A Very Long Engagement
(Un long dimanche de fiançailles)



audrey tautou



A Very Long Engagement (Un long dimanche de fiançailles)
Made in: France
Language: French
Directed by: Jean-Pierre Jeunet
Starring: Audrey Tautou, Gaspard Ulliel, Dominique Pinon, Chantal Neuwirth, Ticky Holgado, Jérôme Kircher, Jodie Foster, Marion Cotillard
Year: 2004

Synopsis: During the first World War, a young, drafted French soldier named Manech (Gaspard Ulliel), along with four fellow soldiers, get court-martialed and sentenced to death. Their crime: deliberately injuring themselves so as to avoid having to fight on the front lines.

The specific terms of the sentence called for Manech and his four comrades to be sent out alone on the battlefield against the Germans just prior to a French assault. In the bloody chaos, Manech is never heard from again.

Hearing this news, Manech's fiancee Mathilde (Audrey Tautou) refuses to believe that he's dead. A few years after the war, Mathilde clings to hope and begins an exhaustive search by tracking down survivors and veterans who knew Manech.

Frequently traveling to all parts of France, Mathilde follows clue after clue, and encounters a number of shocking and unexpected discoveries along the way.



The Good: A Very Long Engagement is a complicated but well-structured movie overall. Mostly a love story, but in many ways a mystery as well, the film is so detailed and full of strong emotions that you'll feel it could be satisfying with either a sad or happy ending.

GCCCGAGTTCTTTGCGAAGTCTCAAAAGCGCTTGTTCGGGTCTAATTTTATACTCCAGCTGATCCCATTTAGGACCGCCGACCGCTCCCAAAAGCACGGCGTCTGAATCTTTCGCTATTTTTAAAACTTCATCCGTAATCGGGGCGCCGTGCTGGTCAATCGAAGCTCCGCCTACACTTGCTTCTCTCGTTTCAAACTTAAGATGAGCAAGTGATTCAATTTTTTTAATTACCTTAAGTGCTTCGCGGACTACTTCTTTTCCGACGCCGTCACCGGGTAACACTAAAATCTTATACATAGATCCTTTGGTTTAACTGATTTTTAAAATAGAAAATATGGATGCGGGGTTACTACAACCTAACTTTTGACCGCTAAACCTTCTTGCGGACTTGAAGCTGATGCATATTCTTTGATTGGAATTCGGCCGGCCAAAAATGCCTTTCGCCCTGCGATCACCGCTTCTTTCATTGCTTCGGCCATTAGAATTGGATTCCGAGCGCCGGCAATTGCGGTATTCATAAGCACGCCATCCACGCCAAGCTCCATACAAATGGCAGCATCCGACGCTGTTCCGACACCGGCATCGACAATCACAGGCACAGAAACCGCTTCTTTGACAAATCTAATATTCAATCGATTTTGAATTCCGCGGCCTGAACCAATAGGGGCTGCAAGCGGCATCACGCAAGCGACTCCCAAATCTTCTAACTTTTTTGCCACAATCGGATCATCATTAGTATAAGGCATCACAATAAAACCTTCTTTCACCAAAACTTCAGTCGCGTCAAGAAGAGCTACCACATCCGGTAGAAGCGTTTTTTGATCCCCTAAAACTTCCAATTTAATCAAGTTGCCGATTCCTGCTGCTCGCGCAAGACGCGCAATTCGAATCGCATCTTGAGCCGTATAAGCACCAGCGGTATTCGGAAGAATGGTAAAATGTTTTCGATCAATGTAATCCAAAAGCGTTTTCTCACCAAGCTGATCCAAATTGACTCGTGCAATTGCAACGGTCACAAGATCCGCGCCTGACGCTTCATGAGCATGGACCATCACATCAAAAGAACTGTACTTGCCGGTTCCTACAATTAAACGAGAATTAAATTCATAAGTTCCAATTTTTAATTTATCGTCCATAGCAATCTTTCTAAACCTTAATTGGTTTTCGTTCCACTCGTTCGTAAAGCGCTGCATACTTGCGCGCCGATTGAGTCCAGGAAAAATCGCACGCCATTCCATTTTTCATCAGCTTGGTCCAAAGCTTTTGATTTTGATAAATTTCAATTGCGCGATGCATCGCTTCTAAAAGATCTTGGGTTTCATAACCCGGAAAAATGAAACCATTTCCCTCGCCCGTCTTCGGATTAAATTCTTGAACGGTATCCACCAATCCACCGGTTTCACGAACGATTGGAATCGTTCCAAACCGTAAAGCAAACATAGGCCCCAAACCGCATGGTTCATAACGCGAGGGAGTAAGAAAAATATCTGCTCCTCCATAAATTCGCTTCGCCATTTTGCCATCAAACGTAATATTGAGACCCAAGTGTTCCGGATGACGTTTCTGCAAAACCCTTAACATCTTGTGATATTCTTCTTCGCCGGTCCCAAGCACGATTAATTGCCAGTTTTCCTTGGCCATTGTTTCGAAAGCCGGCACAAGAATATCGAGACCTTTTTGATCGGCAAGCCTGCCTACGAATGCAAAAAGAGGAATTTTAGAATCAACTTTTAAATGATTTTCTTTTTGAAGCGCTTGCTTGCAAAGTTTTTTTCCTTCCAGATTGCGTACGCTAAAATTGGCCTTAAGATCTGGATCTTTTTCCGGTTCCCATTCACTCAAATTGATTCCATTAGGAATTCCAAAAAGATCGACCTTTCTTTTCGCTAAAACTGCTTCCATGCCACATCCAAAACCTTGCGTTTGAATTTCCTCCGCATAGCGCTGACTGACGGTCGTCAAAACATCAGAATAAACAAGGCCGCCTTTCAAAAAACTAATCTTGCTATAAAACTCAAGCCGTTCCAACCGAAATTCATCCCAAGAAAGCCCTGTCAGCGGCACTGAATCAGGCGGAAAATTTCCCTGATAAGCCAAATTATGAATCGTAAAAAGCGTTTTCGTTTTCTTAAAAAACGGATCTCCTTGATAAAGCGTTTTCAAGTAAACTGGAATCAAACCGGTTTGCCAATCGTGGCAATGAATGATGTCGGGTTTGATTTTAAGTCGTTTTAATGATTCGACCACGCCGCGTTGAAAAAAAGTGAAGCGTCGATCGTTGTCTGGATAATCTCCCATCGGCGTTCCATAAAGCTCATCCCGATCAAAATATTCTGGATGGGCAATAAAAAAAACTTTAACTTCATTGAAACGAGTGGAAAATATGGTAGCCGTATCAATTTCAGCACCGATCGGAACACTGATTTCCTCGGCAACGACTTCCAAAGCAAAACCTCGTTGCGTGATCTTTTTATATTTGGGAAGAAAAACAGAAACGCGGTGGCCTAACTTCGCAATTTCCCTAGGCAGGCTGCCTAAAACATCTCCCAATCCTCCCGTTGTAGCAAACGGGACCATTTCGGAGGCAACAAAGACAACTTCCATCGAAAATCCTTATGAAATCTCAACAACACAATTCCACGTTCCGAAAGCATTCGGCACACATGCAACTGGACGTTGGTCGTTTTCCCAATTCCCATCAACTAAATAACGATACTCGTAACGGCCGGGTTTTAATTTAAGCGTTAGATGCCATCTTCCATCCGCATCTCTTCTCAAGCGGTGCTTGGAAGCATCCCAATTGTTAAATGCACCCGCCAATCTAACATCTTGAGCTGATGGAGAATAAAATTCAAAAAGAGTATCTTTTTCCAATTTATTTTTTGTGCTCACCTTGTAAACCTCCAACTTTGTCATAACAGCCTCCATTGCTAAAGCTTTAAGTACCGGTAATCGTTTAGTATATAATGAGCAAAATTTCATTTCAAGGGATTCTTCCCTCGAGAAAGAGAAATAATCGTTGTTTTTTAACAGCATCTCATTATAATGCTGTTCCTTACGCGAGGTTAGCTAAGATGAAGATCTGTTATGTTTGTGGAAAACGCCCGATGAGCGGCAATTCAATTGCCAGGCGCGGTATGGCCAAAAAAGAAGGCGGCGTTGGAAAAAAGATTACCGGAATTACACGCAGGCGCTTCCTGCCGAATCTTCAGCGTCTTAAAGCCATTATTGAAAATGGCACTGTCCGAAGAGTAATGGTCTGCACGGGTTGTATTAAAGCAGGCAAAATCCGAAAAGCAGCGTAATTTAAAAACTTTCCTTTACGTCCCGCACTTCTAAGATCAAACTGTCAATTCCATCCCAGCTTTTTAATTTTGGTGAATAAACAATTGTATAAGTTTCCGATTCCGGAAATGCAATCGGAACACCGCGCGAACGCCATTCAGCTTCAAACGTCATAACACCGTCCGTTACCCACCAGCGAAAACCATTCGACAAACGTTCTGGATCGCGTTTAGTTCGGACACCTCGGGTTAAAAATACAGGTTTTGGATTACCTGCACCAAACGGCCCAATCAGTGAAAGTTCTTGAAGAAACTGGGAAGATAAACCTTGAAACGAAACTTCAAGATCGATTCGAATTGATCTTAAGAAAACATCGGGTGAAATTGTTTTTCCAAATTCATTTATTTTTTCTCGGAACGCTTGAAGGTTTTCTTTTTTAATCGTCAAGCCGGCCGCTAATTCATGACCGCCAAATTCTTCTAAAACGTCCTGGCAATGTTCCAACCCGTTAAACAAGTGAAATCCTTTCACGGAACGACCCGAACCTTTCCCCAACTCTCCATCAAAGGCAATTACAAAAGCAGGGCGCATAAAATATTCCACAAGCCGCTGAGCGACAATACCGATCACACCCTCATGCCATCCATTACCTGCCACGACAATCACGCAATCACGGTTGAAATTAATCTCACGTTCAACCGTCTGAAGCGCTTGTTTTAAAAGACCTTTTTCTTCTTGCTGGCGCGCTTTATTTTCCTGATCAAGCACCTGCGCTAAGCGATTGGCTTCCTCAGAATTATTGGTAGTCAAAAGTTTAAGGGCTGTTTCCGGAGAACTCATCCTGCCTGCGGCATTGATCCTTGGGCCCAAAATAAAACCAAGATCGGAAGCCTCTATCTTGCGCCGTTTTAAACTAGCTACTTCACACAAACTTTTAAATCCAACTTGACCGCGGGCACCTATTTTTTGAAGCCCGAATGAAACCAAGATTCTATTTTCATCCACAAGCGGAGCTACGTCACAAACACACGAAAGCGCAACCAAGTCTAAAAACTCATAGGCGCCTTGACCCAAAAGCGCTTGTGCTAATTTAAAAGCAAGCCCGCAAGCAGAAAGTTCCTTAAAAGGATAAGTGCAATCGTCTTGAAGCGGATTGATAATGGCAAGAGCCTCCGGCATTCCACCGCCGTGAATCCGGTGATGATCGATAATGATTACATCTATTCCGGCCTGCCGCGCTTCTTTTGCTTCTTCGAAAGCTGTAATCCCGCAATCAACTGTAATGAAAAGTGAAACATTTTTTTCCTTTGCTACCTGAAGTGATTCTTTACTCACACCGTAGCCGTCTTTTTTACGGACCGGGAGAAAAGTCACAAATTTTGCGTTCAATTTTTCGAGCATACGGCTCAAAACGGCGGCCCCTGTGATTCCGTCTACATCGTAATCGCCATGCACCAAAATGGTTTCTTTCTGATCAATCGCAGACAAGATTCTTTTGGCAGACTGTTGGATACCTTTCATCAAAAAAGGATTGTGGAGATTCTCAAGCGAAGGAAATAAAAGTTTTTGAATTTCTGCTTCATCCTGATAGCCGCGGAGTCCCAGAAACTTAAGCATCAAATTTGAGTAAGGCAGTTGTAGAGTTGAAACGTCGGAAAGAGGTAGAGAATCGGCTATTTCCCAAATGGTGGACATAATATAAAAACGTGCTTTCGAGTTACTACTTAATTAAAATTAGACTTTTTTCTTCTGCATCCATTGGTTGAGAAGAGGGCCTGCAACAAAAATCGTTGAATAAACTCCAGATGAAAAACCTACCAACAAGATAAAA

Director Jean-Pierre Jeunet does an excellent job expressing the traumatic impact of war by focusing on a handful of characters, and Audrey Tautou gives a subtle yet powerful performance.

Playing a reserved character, she never forces her presence on the audience yet somehow manages to project a strong sense of determination and strength. I don't know how she did it, but it worked.

Visually A Very Long Engagement looks beautiful, and if you're familiar with Jean-Pierre Jeunet's previous work, you'll notice his signature lighting style. This film has the look and feel of Jeunet's earlier fantasy films, but this time he handles the subject matter with more realism and seriousness than the acclaimed Amelie, for example.

From a storytelling standpoint, Mathilde's search for the truth is pretty compelling. Told mostly through flashbacks and from accounts of specific individuals, the plot becomes more and more fascinating as clues emerge and pieces of the mystery fall into place.

The Bad: This is a slow-paced movie with lots of details to keep track of. There are a lot of important characters as well, and since many of them have similar mustaches it's often hard to remember who's who.

Who would like this movie: A Very Long Engagement is a very long film, and is not for everyone. On the one hand, it's a touching love story but many of the war scenes are graphic and bloody, so take heed.

After all, the guy who directed this movie also did Alien: Resurrection so he's not going to shy away from showing you some splatter.

You'll enjoy A Very Long Engagement if you've already become a fan of international movies, or happen to really like Jean-Pierre Jeunet's work. If you've never seen too many foreign films or are just starting to try them out, I wouldn't start with this one.

But if you're taking an interest in art house stuff and are developing an eye for film aesthetics and analysis, then this foreign film will shape up to be a satisfying experience.

(3 out of 4 stars)

Review written by: Joe Yang



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